Saturday, March 25, 2017

Devil in Spring by Lisa Kleypas



I read this book for the Unapologetic Romance Readers' New Years 2017 Reading Challenge. For more info about what this is, click here.

While Lisa Kleypas's Gamblers duology will always be my first love, I'm slowly working my way through her other series. Specifically the Ravenels and the Wallflowers series at the moment (which is maybe an odd choice of series to read concurrently, seeing as how the Wallflowers are prequels to the Ravenels). I recently read DEVIL IN WINTER, which is frequently lauded as Kleypas's best work (have they not read the Gamblers?), and while I didn't really agree with Sebastian St. Vincent's portrayal as a debauching rake, I could definitely see the appeal of his romance with Evie. So far, DEVIL is my favorite book in the Wallflowers series.

You can imagine how palpable my excitement was, then, when I found out that Kleypas was writing a book called DEVIL IN SPRING which was about - gasp - Sebastian and Evie's son, the "cynical rake": Gabriel St. Vincent...


...That was, until I realized who his romantic pairing would be. Pandora, the odiously affected and annoying Ravenel cousin-in-law from COLD-HEARTED RAKE. In fact, I specifically called Cassandra and Pandora out as something that detracted from the rating because they were so immature. At nineteen, they acted more like six with their making up words and playing games.

But DEVIL IN SPRING took place two years later. Maybe the twins would mature.

...NOPE...

It kills me, kills me, to give Lisa Kleypas books low ratings. I've done it before, twice, in the cases of ONLY WITH YOUR LOVE and SOMEWHERE I'LL FIND YOU, which I rated one and two stars respectively. Not because of the writing (Kleypas always writes beautifully - something I adore her for) but because of some very bad characterization. In the case of ONLY WITH YOUR LOVE, it was because of dubious consent on the hero's part that I felt was addressed very badly. In the case of SOMEWHERE I'LL FIND YOU, it was because I thought the hero was emotionally abusive. But both those books are published in the early 90s, when Kleypas was still finding her trademark style.

DEVIL IN SPRING does not have that excuse.

**WARNING: SPOILERS TO FOLLOW**

Pandora is an immature, childish heroine who makes up words and fairy tale stories, and at one point, demands to fire her footman because he does not look like Father Christmas. She encounters the hero when she's stuck ass-out in a settee, and when Lord Gabriel decides to rescue her in a moment of ill-placed pity, they are caught and considered compromised, and must be married at once.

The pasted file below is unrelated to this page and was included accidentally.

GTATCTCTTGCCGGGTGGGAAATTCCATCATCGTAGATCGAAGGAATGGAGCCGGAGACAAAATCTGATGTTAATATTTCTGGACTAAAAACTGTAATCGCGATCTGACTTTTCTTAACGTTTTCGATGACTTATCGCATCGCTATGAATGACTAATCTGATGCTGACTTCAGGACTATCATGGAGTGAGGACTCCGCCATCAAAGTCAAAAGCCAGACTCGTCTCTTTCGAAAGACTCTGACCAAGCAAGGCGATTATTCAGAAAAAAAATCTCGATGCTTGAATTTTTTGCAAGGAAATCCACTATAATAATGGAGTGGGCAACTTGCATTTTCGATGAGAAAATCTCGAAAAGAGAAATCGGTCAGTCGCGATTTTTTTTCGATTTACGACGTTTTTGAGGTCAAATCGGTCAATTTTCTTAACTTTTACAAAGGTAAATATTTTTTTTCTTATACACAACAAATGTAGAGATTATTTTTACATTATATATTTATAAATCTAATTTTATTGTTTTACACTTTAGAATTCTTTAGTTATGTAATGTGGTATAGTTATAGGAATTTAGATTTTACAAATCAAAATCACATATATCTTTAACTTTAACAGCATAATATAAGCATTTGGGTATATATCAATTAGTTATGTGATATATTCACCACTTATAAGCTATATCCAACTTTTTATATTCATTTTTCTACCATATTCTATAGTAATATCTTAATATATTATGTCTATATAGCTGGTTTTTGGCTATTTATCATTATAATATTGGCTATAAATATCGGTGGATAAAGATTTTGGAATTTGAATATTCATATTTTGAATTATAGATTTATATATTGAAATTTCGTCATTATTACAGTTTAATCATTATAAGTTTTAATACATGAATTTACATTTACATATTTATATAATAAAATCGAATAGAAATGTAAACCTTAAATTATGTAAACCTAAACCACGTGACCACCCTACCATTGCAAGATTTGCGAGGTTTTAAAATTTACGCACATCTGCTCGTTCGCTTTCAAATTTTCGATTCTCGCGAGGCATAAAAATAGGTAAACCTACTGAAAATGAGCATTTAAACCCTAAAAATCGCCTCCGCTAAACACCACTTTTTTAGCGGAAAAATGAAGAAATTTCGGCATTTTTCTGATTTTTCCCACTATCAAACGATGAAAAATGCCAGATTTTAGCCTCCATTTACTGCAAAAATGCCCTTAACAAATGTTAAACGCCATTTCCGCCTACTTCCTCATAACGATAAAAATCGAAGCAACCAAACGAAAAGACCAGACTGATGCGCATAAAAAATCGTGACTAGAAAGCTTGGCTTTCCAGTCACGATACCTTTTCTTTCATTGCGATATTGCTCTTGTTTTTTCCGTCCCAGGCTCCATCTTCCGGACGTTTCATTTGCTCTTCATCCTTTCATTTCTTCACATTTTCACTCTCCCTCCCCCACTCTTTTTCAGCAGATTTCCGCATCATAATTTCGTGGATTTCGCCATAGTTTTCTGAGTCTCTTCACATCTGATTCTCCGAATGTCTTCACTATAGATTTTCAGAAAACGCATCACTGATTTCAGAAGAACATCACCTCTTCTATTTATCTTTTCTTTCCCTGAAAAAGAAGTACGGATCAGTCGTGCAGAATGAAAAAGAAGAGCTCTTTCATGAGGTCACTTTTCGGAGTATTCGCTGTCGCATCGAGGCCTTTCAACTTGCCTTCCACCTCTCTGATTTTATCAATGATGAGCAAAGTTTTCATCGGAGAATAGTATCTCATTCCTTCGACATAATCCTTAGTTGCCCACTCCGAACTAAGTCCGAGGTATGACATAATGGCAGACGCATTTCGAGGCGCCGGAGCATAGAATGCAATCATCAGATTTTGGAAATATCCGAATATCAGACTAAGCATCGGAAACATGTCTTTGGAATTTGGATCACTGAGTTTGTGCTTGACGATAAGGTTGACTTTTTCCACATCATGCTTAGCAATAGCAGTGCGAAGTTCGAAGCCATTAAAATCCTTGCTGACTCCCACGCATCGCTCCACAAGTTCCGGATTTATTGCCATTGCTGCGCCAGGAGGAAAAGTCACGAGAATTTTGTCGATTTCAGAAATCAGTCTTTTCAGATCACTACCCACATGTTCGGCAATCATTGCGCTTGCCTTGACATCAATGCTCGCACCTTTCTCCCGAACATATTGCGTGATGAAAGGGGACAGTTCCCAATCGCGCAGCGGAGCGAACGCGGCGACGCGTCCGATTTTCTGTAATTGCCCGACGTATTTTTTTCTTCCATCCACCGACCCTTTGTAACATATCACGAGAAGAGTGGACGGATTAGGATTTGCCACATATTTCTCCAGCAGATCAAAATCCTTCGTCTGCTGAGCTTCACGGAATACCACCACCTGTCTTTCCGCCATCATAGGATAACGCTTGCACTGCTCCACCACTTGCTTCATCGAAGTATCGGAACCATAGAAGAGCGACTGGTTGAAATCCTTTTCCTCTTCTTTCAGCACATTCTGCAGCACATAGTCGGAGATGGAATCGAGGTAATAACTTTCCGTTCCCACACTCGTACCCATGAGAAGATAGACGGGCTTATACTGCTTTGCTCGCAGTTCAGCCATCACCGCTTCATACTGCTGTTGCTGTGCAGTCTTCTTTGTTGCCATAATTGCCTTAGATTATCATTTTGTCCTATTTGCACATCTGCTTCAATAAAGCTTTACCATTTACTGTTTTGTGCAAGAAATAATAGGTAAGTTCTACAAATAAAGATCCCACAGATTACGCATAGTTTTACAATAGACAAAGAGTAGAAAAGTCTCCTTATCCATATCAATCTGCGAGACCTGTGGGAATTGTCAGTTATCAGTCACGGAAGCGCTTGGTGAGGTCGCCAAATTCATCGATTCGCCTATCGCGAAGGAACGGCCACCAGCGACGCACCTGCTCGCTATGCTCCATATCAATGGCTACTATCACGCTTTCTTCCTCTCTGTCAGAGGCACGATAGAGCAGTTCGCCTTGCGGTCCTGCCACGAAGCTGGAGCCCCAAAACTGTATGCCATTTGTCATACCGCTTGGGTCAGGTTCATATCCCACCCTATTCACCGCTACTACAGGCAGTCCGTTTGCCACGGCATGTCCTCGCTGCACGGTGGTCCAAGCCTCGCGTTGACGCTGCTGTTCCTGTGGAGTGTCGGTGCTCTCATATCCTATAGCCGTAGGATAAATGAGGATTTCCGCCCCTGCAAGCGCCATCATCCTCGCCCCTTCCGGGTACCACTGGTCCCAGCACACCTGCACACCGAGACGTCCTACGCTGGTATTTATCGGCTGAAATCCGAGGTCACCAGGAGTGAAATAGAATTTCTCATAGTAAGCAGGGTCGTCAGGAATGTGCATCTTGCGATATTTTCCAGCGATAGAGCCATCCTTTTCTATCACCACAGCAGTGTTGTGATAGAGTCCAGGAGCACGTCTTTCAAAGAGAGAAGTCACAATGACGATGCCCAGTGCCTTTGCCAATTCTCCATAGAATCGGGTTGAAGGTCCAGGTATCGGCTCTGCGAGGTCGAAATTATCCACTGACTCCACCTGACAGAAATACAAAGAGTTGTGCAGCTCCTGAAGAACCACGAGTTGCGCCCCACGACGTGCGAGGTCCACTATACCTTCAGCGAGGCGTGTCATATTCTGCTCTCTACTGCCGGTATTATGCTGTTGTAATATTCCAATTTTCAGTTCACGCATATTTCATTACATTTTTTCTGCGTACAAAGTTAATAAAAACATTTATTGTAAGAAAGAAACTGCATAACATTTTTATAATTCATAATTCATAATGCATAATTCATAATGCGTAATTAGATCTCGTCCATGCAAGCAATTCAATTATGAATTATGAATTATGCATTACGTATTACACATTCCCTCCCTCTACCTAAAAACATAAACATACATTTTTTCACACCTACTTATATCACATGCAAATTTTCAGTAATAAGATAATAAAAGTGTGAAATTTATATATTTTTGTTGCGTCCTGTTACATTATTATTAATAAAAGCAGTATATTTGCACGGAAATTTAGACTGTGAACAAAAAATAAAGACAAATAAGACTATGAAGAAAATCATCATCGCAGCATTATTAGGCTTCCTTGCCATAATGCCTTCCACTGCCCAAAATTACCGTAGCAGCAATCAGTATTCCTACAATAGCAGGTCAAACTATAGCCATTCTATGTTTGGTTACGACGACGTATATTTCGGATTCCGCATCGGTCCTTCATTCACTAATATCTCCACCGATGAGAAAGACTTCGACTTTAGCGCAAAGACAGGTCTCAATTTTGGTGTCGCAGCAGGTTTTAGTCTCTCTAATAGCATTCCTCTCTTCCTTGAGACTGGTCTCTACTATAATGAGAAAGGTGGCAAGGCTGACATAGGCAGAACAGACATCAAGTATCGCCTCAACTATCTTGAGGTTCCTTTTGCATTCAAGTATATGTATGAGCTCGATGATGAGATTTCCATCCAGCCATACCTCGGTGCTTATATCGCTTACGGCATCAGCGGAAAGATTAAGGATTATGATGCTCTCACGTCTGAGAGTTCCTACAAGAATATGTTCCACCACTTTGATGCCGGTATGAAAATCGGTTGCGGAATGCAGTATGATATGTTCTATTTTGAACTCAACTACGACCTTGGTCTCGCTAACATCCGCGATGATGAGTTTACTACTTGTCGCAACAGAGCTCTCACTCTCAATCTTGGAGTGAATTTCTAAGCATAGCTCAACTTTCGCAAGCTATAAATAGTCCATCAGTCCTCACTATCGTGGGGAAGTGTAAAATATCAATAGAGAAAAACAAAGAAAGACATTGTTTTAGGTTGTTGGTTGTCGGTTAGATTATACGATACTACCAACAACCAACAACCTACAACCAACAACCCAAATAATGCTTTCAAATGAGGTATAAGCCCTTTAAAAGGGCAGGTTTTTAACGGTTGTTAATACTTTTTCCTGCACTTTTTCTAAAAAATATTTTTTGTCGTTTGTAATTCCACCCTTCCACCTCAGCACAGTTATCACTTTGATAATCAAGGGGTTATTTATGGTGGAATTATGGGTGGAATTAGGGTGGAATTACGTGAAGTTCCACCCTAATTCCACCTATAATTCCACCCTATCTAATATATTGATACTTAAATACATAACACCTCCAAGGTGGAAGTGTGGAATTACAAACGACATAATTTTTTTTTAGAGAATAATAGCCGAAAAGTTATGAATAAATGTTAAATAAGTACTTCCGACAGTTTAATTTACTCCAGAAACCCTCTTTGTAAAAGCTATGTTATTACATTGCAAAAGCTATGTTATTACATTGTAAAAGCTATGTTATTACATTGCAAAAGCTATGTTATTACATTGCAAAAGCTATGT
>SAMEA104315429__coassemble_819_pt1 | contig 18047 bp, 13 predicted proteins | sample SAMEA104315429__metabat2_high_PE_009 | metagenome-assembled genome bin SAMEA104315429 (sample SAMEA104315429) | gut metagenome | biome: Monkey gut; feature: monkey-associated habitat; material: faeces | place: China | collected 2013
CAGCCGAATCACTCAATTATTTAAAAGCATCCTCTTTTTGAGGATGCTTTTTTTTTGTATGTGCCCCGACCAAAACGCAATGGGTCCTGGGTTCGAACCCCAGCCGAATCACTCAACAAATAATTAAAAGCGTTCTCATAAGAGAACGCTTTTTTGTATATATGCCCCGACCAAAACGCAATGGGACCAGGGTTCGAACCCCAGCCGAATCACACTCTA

Pandora does not want to be married because she wants to start her own business and doesn't want to obey anyone, but both her family and Gabriel manage to convince her to visit Gabriel's family estate with promises that she will not be coerced into marriage. Everybody finds her manic pixie dream girl act utterly charming and Gabriel decides he loves her instantly and casts his mistress off into the dirt.

Will we be seeing her again later? Oh, ho ho. You cheeky, cheeky person.

Pandora discovers that she's great at sex and great and crying and does both these things in abundance while crying how she will obey no one, not even her husband. Smitten Gabriel falls over himself granting concession after concession, but it's never enough. She fights him at every turn, even when they're married 2/3 of the way through the book. What's the last 1/3 about, then?

Lisa Kleypas's other trademark: superfluous murder mysteries. I honestly don't know why she does this, but almost all of her stories that I've read have a very lame murder mystery thrown into the last act. It's always obvious who the guilty person is, and never seems to serve any purpose beyond putting either the hero or heroine in jeopardy to show how much the other person loves them and padding out the plot. The first time, I was like, "Okay, I can deal." But now it's becoming a theme...

Somehow, Pandora manages to get in a jab at her husband for saving her life, accusing him of controlling her. I was already done by that point, but that was the done straw that broke the done camel's back. After that, I was done with being done. I was DONE².

Gabriel, on the other hand, was merely okay. The sex scenes with him were decent and sexy, but not particularly noteworthy. In the beginning of the book, Gabriel frets over being married to a virginal girl because his mistress was the only one capable of satisfying his odd desires. Spoiler alert: Gabriel's apparently into light bondage and you will get one scene where he ties Pandora's hands behind her back with the laces of a corset. After that, it's never mentioned again.

I'm really not sure why he's blurbed as a "cynical rake", unless rake = having a mistress and being into bondage. Honestly, when I picture "rake" I think of someone who actually involves in some pretty questionable behavior, and not some upstanding, golden-haired gent who keeps his few affairs discreet and occasionally engages in a bit of rough sex and cards. His father, Sebastian St. Vincent, wasn't really a rake either, but at least he displayed some morally objectionable behavior.

DEVIL IN SPRING was a disappointing read for me. I enjoyed reading it with the Unapologetic Romance Readers for our March 2017 read, but apart from that, there was little to redeem it. I see that the next book in the series is Dr. Gibson's book and Cassandra's story is probably going to follow that. I'm going to give this series a few more shots to impress me, and then I'm folding.

P.S. Some required rakish reading for those who love real rakes.

RUTHLESS by Anne Stuart

DUKE OF SIN by Elizabeth Hoyt

If you know of other books, with real rakes, let me know. I love collecting them!

2 to 2.5 out of 5 stars

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